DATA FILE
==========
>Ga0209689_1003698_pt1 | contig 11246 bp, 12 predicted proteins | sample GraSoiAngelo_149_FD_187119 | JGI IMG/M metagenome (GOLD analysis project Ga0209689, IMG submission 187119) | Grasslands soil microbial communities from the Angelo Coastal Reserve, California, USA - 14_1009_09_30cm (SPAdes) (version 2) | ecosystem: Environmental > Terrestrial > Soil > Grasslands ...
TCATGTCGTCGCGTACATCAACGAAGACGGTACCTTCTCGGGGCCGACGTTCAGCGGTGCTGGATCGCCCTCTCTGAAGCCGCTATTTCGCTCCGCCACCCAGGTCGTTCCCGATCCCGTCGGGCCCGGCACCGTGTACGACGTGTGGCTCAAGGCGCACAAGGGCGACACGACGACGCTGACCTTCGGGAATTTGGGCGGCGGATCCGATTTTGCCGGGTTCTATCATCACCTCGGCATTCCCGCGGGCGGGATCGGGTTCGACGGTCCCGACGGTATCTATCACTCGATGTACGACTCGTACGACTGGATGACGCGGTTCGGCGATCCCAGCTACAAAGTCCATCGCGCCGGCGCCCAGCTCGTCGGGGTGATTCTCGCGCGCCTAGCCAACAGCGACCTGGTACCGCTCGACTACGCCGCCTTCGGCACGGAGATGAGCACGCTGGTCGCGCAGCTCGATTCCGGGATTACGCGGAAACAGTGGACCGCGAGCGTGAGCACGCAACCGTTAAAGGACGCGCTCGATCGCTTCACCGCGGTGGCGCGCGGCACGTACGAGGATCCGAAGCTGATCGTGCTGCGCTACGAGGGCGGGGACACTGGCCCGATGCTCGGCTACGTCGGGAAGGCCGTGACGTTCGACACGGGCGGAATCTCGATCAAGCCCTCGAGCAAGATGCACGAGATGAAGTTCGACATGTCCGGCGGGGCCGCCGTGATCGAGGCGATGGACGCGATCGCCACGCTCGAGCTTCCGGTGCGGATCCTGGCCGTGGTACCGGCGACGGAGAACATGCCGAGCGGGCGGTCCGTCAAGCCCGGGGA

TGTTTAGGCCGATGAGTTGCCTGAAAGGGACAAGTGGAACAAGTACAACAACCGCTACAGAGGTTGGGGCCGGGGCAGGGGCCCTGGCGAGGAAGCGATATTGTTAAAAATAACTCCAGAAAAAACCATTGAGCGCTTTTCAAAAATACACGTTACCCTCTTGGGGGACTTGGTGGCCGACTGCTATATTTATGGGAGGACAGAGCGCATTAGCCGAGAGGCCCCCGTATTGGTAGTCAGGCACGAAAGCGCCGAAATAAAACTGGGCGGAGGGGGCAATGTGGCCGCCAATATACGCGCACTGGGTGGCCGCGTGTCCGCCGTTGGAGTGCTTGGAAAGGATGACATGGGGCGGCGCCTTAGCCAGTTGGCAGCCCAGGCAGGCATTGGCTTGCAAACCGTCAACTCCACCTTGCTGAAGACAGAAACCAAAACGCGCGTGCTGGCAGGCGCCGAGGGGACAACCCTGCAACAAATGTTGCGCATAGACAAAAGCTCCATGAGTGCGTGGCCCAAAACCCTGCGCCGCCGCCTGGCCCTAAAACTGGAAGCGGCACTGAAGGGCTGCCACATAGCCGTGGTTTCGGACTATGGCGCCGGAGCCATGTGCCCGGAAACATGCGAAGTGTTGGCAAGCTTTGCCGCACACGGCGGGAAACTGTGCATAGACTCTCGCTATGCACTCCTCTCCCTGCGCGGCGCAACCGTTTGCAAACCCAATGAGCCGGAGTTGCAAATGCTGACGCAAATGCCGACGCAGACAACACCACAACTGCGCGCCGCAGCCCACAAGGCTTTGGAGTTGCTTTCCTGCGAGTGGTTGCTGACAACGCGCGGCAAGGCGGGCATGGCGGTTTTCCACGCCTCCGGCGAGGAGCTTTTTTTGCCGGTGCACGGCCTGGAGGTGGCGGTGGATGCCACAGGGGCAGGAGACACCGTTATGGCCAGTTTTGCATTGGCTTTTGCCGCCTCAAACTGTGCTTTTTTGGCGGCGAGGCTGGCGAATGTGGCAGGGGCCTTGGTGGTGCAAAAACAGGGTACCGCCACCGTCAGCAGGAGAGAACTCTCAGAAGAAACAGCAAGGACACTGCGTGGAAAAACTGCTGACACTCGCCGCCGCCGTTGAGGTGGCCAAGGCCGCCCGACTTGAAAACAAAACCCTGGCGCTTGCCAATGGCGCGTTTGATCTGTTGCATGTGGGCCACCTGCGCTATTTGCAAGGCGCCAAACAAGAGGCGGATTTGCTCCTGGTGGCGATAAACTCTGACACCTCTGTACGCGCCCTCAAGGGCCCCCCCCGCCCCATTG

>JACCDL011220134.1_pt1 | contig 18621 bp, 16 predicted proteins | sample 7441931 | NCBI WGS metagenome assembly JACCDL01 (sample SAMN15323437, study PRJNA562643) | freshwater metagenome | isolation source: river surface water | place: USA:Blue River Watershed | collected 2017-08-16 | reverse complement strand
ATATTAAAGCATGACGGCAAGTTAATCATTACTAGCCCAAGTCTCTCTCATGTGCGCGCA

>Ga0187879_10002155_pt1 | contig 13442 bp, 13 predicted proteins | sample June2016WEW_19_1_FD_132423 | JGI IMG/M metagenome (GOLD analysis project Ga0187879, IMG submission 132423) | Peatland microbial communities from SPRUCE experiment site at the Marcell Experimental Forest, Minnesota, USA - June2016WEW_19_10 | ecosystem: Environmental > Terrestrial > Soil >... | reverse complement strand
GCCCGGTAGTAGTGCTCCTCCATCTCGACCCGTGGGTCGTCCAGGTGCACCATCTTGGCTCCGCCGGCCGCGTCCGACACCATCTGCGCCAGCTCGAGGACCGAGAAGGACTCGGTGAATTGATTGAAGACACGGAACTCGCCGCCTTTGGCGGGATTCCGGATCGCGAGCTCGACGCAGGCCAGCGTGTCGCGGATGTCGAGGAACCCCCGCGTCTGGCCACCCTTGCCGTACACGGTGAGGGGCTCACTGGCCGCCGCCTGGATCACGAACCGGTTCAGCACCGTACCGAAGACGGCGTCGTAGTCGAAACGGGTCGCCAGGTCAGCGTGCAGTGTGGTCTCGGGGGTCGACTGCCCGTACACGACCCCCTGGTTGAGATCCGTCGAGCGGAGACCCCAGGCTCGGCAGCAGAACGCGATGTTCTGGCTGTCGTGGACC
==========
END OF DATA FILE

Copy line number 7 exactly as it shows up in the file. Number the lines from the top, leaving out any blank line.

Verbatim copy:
GCCCGGTAGTAGTGCTCCTCCATCTCGACCCGTGGGTCGTCCAGGTGCACCATCTTGGCTCCGCCGGCCGCGTCCGACACCATCTGCGCCAGCTCGAGGACCGAGAAGGACTCGGTGAATTGATTGAAGACACGGAACTCGCCGCCTTTGGCGGGATTCCGGATCGCGAGCTCGACGCAGGCCAGCGTGTCGCGGATGTCGAGGAACCCCCGCGTCTGGCCACCCTTGCCGTACACGGTGAGGGGCTCACTGGCCGCCGCCTGGATCACGAACCGGTTCAGCACCGTACCGAAGACGGCGTCGTAGTCGAAACGGGTCGCCAGGTCAGCGTGCAGTGTGGTCTCGGGGGTCGACTGCCCGTACACGACCCCCTGGTTGAGATCCGTCGAGCGGAGACCCCAGGCTCGGCAGCAGAACGCGATGTTCTGGCTGTCGTGGACC